I love how functional the kitchen is now, I have double the storage and room to spare. The space is so much brighter now and my lemon wallpaper makes me happy every day! Having a dishwasher is all I ever dreamed of and the novelty still hasn’t worn off, the new double convection ovens are a dream to have and they don’t melt the chocolate I keep in the cupboard above. I think if I were to do things differently I’d probably get a better faucet as the one we have isn’t the best quality but was the only one in our budget that was a wall mount, and I’d probably spring for a brand-new cooktop as this one although cheap has a few quirks I could do without.
After such a big investment it can be incredibly disappointing to have regrets, but both the faucet and the cooktop seem like they would be fairly easy to replace years down the line when the budget allows.
Emma really worked a miracle on these cabinets; they were described as orange, but thanks to the earlier whitewash job, they have a really cool gray look. I can see why they wanted to paint the cabinets white—that’s what I would have done—but this whitewashed look is fantastic. And it’s easy to see why Emma was so determined to keep them:
I decided to work with the cabinets as they were solid wood, well-made and fit the space. I removed all the doors and attached a wood trim to make them more of the Shaker style I love, and spent many hours sanding, wood filling and painting them with my paint sprayer. My patient and very handy husband made slide-out drawers for all of the cabinets and built a new pantry around the fridge. He also built out the original soffit (I think we’re the only people to add a soffit instead of removing!) We tiled the backsplash and side wall and had quartz countertops installed. We hired an electrician to put in ceiling lights and install a new fan (we don’t have A/C and really need a fan). That and the countertops and wallpaper were the only thing we hired out, everything else we did ourselves.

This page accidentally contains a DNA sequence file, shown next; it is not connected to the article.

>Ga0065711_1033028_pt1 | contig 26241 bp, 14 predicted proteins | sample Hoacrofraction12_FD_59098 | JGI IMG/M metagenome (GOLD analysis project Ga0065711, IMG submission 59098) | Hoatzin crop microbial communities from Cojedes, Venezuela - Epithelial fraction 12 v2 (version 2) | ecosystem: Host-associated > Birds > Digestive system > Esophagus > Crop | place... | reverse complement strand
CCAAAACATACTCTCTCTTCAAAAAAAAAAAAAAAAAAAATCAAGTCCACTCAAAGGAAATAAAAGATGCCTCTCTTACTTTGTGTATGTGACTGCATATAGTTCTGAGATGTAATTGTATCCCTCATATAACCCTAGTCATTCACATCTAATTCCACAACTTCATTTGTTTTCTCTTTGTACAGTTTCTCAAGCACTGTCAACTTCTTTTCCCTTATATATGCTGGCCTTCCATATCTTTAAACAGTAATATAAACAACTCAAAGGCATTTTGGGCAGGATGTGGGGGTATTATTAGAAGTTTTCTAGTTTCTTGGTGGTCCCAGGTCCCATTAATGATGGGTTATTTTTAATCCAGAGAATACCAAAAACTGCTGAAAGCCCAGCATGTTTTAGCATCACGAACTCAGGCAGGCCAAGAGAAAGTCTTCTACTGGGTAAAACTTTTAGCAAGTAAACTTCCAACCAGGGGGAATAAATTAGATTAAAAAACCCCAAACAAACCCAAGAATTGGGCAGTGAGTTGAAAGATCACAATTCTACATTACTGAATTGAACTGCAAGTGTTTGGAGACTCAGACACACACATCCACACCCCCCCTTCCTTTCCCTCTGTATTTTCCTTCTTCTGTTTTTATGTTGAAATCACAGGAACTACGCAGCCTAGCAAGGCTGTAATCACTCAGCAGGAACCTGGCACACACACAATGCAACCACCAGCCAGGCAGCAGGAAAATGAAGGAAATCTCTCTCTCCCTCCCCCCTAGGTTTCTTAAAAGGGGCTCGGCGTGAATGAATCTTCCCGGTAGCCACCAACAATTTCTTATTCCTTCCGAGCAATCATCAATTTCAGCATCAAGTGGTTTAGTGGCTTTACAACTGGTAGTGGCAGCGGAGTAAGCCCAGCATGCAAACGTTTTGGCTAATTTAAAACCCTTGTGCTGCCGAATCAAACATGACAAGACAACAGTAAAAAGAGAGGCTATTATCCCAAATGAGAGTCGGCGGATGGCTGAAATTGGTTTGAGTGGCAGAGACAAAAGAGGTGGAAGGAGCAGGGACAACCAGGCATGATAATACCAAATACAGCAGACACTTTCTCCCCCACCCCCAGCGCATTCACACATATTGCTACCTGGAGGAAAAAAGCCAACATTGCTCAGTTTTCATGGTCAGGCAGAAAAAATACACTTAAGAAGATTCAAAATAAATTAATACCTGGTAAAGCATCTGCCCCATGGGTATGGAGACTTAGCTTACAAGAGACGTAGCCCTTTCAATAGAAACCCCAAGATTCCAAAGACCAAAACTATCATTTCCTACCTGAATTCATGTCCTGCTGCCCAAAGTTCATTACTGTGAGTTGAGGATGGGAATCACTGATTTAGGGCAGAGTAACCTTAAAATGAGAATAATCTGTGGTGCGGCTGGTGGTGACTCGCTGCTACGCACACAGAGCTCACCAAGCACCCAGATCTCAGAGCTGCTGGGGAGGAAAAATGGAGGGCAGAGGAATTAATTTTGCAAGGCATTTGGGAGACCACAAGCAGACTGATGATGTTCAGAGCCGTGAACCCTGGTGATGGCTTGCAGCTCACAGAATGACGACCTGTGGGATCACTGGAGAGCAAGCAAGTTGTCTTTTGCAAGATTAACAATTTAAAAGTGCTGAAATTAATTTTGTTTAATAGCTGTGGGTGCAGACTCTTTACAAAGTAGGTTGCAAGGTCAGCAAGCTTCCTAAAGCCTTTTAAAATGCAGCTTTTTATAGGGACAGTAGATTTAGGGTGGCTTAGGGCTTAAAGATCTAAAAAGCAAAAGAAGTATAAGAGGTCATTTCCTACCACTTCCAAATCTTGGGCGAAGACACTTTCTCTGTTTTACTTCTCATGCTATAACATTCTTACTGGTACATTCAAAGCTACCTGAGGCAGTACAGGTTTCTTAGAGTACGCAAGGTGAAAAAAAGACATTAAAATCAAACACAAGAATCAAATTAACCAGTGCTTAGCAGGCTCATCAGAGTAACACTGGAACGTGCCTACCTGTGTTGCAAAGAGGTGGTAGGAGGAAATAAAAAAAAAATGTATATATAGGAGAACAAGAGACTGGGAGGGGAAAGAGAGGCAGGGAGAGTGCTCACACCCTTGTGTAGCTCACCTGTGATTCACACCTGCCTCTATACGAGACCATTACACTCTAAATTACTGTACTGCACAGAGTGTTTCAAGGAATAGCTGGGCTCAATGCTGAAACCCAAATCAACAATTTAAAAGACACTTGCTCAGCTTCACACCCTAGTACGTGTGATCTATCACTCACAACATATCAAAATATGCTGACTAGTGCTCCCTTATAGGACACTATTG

I liked my previous set up with the IKEA islands and shelves so decided to keep that as is, I thought about adding more cabinets but figured we could do that later if we wanted too.
I waited for sales and bought the fridge, dishwasher, hood, and wall oven, and got the cooktop on Craigslist. My husband modified the cabinets to give me the dishwasher I’d been dreaming of for 14 years and installed the apron front sink. All in all the project cost around $10K, including all the appliances and tools we ended up having to buy. I started back in May of last year and we finally were ‘done’ the day before Thanksgiving.
I love black hardware in a white kitchen, especially here, where it helps unify the black ovens and cooktop with the rest of the room; the black-and-white rug is also a good touch, linking the black-and-white decor with the wood floor. The open shelving is just enough to display favorite dishes, with plenty of closed cabinets for tupperware and other not quite display-worthy essentials.
After completing two kitchen upgrades, Emma has some advice to share:
Don’t be afraid to work with what you have if a brand-new kitchen isn’t in your budget! We didn’t do everything at once and paid for things with cash as we went along, so that helped take the sting out of paying for everything. Also living through the mess/construction isn’t fun but totally doable if you clean up as much as you can at the end of the day and take a break now and again.
Thank you, Emma!